Although the film is far from serious, there is a fair undercurrent of "what's to be done with the current generation?", which every generation bemoans, but in the case of the changes Hong Kong has seen over the past few decades, this is actually a real query, that the antics of the characters typify. If everyone's out for their own satisfaction, then where shall we be lead?
Still, it's mostly about some friends effectively buying sexual favors from a porn star, but in the end it comes off as charming, and not too terribly sexist or offensive. The AV star is empowered and far from naive, and the boys, while not yet men, at least had their localized [Road Trip] into the land of [Porky's], with enough inventiveness to recommend.
The version I bought is in Cantonese/Mandarin, with some Japanese, and optional English subtitles - Mei Ah Entertainment, DVD-722, 6.14.2005. It comes with ample special features on both discs, basically all with English words for those in need. It's only $9.99 from YesAsia, so why not?
In the 1990s, an amazing 4 piece from Australia existed, Clouds. Jodi Phillis (Guitar, Vocals), Patricia Young (Bass, Vocals), David Easton (Guitar), Raphael Whittingham (Drums) (and sometimes Stuart Eadie on Drums as well) made some of the most brilliant poppy rock music ever, and they shone brightly enough that Elektra even picked up their [Thunderhead] album for US distribution.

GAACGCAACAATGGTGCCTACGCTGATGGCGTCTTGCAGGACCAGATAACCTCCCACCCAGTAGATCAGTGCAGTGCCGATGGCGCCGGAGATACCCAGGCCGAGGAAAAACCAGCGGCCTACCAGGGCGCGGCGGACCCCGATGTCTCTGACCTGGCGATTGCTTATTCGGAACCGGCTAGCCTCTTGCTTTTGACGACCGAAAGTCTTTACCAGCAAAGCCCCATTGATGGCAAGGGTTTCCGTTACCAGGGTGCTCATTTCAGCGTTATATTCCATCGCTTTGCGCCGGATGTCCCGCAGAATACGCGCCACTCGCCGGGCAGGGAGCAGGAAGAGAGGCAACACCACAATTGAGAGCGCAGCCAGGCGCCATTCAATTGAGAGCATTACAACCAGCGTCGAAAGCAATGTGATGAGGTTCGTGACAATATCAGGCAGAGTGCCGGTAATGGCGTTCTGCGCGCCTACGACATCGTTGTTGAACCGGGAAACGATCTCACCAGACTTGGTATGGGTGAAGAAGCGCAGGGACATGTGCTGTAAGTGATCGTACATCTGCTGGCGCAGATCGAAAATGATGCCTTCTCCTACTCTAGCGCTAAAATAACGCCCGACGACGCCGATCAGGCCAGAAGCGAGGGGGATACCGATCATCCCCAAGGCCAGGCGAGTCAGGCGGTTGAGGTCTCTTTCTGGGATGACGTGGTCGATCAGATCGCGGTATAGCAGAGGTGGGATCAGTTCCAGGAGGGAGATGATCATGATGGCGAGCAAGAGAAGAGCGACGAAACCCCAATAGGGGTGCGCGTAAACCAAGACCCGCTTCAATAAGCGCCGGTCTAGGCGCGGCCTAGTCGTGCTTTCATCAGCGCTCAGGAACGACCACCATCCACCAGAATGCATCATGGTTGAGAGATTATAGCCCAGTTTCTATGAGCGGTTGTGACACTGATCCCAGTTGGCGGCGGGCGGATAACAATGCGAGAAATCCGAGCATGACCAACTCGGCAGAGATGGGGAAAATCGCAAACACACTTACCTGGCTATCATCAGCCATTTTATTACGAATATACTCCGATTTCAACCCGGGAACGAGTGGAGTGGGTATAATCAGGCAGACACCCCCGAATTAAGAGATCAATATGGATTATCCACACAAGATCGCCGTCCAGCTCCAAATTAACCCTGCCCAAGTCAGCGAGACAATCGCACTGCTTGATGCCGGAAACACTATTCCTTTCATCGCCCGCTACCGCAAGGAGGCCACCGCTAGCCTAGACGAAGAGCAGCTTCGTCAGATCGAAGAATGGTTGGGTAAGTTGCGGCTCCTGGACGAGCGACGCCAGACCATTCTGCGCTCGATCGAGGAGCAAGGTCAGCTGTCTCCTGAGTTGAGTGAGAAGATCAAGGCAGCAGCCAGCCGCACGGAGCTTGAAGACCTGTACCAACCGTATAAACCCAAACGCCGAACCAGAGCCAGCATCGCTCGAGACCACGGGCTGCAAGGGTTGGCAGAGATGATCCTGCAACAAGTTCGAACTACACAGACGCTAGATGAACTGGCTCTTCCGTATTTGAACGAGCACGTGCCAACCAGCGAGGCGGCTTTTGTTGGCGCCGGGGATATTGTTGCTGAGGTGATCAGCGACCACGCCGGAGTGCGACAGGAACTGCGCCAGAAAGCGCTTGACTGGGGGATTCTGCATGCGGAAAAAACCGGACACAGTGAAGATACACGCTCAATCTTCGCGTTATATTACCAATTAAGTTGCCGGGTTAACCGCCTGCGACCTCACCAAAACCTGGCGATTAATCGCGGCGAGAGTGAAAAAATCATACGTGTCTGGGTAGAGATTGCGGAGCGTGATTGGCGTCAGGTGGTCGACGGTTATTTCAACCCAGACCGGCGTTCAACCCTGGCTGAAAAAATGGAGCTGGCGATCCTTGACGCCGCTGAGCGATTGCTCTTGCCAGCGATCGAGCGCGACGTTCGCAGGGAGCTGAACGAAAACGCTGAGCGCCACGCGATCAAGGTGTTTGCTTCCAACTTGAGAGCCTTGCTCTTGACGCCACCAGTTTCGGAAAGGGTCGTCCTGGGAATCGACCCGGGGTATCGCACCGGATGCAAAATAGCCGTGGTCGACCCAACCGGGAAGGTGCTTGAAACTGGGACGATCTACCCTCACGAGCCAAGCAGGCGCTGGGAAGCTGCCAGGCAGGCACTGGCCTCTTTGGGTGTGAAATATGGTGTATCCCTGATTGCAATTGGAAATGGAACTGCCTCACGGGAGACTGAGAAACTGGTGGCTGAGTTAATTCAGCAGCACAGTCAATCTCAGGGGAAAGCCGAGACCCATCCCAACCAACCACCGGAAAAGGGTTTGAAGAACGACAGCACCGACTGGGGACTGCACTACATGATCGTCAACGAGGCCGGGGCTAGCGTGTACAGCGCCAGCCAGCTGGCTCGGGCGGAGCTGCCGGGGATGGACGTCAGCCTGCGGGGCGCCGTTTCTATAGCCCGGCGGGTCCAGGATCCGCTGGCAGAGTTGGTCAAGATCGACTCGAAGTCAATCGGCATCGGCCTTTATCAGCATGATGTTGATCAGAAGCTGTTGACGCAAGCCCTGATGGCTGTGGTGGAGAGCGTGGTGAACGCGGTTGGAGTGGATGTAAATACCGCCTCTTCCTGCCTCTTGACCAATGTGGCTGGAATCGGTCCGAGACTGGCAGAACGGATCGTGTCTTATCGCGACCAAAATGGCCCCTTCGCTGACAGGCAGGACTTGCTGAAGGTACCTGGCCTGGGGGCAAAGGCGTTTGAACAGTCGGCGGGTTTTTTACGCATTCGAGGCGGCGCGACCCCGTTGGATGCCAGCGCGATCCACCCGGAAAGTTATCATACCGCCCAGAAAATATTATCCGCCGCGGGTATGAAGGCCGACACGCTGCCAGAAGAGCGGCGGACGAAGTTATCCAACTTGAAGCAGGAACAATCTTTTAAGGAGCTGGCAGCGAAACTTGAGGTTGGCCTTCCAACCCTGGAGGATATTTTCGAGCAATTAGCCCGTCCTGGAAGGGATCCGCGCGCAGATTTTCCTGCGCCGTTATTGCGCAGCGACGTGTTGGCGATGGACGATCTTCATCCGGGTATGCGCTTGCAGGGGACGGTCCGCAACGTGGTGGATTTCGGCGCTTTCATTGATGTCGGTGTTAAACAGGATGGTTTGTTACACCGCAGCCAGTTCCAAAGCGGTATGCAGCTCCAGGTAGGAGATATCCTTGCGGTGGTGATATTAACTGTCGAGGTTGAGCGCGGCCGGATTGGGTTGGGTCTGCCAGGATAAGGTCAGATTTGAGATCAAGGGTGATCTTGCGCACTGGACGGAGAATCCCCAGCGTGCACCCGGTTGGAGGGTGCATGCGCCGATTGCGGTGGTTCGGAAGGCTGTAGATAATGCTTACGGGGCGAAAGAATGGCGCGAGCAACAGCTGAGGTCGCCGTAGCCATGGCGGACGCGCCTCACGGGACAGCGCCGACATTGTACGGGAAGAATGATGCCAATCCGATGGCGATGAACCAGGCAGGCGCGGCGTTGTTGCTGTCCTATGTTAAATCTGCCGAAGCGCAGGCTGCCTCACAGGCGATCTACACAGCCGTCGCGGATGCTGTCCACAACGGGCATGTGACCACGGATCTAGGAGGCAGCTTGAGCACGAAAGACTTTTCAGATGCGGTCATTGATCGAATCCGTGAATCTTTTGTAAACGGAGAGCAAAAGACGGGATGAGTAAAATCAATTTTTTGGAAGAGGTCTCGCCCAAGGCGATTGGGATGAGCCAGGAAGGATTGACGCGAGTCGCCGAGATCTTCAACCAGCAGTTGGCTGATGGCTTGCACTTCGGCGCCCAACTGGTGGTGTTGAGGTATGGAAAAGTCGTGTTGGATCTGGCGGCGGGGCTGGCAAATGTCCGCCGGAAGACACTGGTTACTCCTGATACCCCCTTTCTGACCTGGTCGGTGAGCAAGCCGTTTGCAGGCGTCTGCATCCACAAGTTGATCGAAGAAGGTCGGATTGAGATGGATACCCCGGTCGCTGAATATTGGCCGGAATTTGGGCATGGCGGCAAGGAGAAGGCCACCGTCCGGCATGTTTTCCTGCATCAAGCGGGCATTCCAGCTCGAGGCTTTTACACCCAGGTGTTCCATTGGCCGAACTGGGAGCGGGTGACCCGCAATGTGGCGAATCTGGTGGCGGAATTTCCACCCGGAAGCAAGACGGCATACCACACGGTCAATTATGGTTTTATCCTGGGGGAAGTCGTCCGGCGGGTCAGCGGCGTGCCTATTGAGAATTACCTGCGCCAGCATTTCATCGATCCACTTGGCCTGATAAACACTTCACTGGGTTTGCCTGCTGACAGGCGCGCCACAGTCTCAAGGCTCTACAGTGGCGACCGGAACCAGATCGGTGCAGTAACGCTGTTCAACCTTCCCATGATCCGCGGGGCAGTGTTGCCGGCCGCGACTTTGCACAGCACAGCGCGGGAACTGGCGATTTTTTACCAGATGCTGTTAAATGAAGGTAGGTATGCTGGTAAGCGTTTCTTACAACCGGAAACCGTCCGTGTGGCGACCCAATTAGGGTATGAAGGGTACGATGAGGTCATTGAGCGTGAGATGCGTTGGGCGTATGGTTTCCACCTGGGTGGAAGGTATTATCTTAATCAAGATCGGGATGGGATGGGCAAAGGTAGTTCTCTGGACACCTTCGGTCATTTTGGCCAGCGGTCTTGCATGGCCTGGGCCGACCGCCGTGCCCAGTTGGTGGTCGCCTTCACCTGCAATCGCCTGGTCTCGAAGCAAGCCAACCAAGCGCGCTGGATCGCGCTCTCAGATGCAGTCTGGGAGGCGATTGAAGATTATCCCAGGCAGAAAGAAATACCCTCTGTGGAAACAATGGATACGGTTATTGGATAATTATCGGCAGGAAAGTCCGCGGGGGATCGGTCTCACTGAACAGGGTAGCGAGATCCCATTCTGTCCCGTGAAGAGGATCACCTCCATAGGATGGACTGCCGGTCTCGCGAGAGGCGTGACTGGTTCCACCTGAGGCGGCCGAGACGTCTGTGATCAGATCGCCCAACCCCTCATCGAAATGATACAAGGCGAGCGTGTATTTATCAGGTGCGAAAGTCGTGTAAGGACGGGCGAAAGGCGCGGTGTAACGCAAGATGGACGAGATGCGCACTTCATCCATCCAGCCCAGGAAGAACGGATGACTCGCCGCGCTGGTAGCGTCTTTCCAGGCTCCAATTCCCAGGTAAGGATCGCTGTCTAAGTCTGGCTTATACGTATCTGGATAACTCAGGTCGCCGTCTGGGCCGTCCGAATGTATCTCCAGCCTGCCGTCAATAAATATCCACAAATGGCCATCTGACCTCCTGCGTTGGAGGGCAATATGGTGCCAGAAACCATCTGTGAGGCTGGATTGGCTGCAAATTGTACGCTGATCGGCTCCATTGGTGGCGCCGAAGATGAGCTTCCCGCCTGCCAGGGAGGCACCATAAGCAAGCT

I adored [Thunderhead], enough to quickly import all of their other albums and some singles. Alas, while they played huge festivals back home, they weren't noticed that much abroad, and despite the genius of their songs, did not achieve anything close to world-wide stardom. In fact, they didn't last much longer than their US debut, and I and other fans sincerely mourned their passing in 1997.
Thankfully, there was a best-of release in 1999 with rarities, along with various solo projects by band members. Jodi probably has reached the most post-Clouds success with her transcendent solo albums, which definitely are recommended. Check out Candle Records for the connection to her music, and that of other Australian artists of note.
However, the real news is that Jodie and Trish from the Clouds have just put out a mini-reunion EP, [LaLaLaLa], under the name The Girls From The Clouds, which is obviously appropriate. It doesn't sound as rocky as the Clouds, but the 5 songs are still quite charming, with amazingly lush moments interleaved with cute ones. It's really great to my ears, so I say import it now, but perhaps some exposure to the mother band is in order prior to that.
To catch up to the Clouds in the sky, [Thunderhead] and [Collage] were released in the US, while [Penny Century] and [Futura] are essential imports. If you can find the best-of 31 track [Favourites] then by all means snap it up - all the great songs are there.
In any case, more people outside of Australia deserve to know about the Clouds and its former members, so consider this a formal introduction.
Did you know that about 10 years ago, I dabbled in crazy Casio-powered music? Well, I did, even going so far as to make some recordings under the Quicker moniker.
Those recordings have been on this website for over 5 years, and a fair number of people have downloaded them, much to their perplexion. A few people went so far as to contact me, inquiring about the process said sounds were unleashed upon the world, which was much like you would untether a ravenous rabbit - all ears and teeth, all the time.